Archive for Herod’s capture of Jerusalem

Age of Pisces and Appearance of Jesus

Posted in Astronomy, Atheist, belief, Christianity, faith, religion, science, scriptures, theology with tags , , , , , on January 16, 2014 by chouck017894

All of mankind’s faith systems happen to have been fashioned by drawing upon Earth’s astrophysical backdrop. Indeed there are prehistory and ancient monument structures such as Sumerian-Babylonian ziggurats, Stonehenge, the pyramids of Egypt and other innumerable detailed sites which openly attest to their having been aligned with astronomical phases. For those who could not understand the intricacies involved in the studies of astronomy’s mechanics, a bridge of understanding was attempted by painting the heavenly exhibition with a polish of myths. Ancient cycles of heavenly display were even recorded, such as the Age of Virgo (13,020-10,860 BCE), the Age of Leo (10,860-8,700 BCE), the Age of Cancer (8,700-6540 BCE), etc.

Our Age of Pisces can be dated as having begun c.60 BCE. Zodiacal “Ages” span 2,160 years, so the much touted “Age of Aquarius” is now on Earth’s doorstep and will enter for an extended visit by modern calculation c. 2100. Early in the Age of Pisces, as social and cultural systems were shifting gears, it was a timeframe of roaming “prophets,” mystics, diviners, messiahs, and teachers of spiritual mysteries. In the regularity which could be witnessed in heaven and nature’s movements the concept of divine law had long been accepted by humankind. Interpreting that divine law for human conduct had opened the opportunity for manipulative men to establish themselves as having been called upon by a higher force to guide followers in heaven-approved disciplines. Not surprisingly not all those who claimed for themselves the mantle of heavenly messenger interpreted what they saw in the same way.

Early into the passage of Earth into this Age of Pisces timeframe, around 30 BCE, there flourished a Jewish rabbi and teacher named Hillel (to 09 BCE). Hillel was the first Jewish scholar to systematize the interpretation of scriptural law, becoming a leading authority on law. An interesting fact to be considered is that Hillel was born in Babylonia and migrated to Jerusalem when he was forty years old. Thus he brought with him the more moderate spiritual influence that had fashioned that culture. In that general timeframe the greater part of Palestine (districts of Judaea, Samaria, Galilee, etc.) were administered by Herod and his successors.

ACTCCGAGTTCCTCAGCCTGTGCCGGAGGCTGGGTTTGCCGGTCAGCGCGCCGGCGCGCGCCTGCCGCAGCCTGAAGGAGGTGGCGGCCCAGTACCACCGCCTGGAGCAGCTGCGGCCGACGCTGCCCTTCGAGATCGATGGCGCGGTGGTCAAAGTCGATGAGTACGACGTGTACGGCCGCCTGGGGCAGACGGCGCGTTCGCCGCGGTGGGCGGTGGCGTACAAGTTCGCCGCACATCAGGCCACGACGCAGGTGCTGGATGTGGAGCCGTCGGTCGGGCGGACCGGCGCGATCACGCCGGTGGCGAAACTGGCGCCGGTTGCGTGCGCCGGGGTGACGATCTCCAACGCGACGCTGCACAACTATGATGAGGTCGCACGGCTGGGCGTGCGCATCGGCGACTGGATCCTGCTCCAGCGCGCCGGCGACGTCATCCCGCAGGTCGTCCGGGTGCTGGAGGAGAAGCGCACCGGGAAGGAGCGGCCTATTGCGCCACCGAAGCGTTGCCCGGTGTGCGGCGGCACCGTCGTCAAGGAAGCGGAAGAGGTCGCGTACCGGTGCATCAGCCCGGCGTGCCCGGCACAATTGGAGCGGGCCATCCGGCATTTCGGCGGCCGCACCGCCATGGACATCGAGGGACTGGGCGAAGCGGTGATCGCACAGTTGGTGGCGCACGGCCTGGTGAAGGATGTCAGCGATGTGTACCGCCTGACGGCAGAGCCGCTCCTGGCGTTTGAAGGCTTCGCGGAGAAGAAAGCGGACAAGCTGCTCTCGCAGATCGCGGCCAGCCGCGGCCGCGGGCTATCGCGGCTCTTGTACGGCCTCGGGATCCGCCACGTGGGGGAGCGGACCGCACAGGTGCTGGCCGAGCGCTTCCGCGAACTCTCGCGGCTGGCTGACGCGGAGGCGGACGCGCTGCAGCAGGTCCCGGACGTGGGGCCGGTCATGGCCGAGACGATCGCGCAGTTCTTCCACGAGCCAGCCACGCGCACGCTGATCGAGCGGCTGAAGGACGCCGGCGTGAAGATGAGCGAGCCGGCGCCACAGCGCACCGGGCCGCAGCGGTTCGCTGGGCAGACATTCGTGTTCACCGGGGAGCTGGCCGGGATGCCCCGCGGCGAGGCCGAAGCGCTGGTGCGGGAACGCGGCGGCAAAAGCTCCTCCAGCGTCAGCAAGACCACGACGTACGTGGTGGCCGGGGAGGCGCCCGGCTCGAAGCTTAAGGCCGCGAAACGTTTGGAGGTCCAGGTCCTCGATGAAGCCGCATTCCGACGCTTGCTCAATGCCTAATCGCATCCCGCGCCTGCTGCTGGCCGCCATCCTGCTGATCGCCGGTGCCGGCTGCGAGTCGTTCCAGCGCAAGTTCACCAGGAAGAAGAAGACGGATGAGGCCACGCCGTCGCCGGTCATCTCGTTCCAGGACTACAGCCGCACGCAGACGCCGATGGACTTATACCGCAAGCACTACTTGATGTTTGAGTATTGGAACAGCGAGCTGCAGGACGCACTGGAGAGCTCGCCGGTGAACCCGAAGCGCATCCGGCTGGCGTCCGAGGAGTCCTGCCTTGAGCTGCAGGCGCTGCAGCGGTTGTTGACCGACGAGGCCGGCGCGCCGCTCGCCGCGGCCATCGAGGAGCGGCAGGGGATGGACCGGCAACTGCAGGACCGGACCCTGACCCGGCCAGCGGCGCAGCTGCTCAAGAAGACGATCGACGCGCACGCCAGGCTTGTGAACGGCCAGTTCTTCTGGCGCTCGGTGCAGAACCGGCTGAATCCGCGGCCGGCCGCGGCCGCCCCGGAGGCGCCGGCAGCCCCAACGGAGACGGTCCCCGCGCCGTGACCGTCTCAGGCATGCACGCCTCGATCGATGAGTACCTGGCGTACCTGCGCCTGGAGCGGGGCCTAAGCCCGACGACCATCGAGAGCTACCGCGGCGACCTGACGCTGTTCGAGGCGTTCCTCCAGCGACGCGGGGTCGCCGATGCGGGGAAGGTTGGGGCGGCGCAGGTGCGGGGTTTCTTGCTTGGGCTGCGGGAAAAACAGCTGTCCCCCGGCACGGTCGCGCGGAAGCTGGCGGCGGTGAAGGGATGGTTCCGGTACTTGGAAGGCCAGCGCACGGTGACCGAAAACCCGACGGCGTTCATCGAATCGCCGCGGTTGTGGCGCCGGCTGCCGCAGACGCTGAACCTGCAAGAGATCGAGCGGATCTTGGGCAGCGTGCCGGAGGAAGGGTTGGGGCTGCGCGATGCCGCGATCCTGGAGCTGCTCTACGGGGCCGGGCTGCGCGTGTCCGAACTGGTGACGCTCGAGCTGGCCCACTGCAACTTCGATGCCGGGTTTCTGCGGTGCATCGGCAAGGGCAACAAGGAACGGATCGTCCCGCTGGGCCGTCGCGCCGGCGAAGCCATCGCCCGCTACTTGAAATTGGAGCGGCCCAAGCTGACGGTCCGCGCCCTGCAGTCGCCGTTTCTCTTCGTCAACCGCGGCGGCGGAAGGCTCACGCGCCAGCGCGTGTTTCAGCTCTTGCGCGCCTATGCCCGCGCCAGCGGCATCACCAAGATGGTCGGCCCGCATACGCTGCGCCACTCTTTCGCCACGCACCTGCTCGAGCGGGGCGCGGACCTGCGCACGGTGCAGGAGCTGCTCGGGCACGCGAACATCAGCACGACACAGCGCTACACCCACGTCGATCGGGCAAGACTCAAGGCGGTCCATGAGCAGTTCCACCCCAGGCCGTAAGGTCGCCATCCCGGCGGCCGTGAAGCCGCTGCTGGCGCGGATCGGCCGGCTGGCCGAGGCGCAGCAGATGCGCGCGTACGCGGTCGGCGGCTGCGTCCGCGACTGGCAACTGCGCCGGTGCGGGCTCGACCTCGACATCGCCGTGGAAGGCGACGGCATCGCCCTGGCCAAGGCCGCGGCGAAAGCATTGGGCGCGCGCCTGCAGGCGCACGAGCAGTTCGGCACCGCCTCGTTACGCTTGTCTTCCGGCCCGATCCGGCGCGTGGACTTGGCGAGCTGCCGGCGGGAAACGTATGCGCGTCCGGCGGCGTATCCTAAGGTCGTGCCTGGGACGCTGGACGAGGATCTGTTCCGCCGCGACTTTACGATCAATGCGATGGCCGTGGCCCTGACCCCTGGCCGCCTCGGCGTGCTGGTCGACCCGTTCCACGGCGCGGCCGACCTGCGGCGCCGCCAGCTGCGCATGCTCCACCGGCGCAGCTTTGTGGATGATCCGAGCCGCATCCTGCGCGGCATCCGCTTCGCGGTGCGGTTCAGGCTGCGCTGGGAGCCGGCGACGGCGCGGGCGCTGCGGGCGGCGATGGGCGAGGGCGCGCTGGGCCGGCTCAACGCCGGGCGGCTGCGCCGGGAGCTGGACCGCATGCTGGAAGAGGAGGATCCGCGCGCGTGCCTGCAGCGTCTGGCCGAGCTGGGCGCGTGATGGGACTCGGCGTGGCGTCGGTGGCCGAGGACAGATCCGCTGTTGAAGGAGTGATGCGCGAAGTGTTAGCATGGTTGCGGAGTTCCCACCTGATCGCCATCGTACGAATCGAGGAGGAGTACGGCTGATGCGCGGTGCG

In 30 BCE Hillel was elected president of the Sanhedrin, the supreme council of the Jews. It should be noted that Herod had captured Jerusalem earlier in 37 BCE, and upon taking power had forty-five members of the Sanhedrin executed. This severely weakened the hardline influence of the Jewish supreme council. In this calamitus situation Hillel founded the school of Scriptural interpretation which expounded a liberal view of Mosaic Law. There was, however, another school which was ruled over by an eminent doctor of the Jewish law named Shammai who was rigidly insistent upon a harsh, merciless interpretation of the Priest-composed “Mosaic” laws. This, of course, made for complications. Shammai happened to be vice-president of the Sanhedrin (the supreme council) under Hillel. The conflict between the two schools of interpretation of Mosaic Law was to endure for nearly one hundred years after Hillel died. It is certain that any member of the Herod family in Jerusalem and the aristocrats and literati in Rome were also well aware of this conflict of law interpretation within the Jewish faith system. Also, Hillel would have taught at the Temple in Jerusalem in the period just prior to the time in which the character of Jesus would supposedly have been a boy. Thus there are allegations that Hillel had been a great influence upon young Jesus. This seems understandable, for many of the sayings that are attributed to Jesus are startlingly similar to those recorded of Hillel.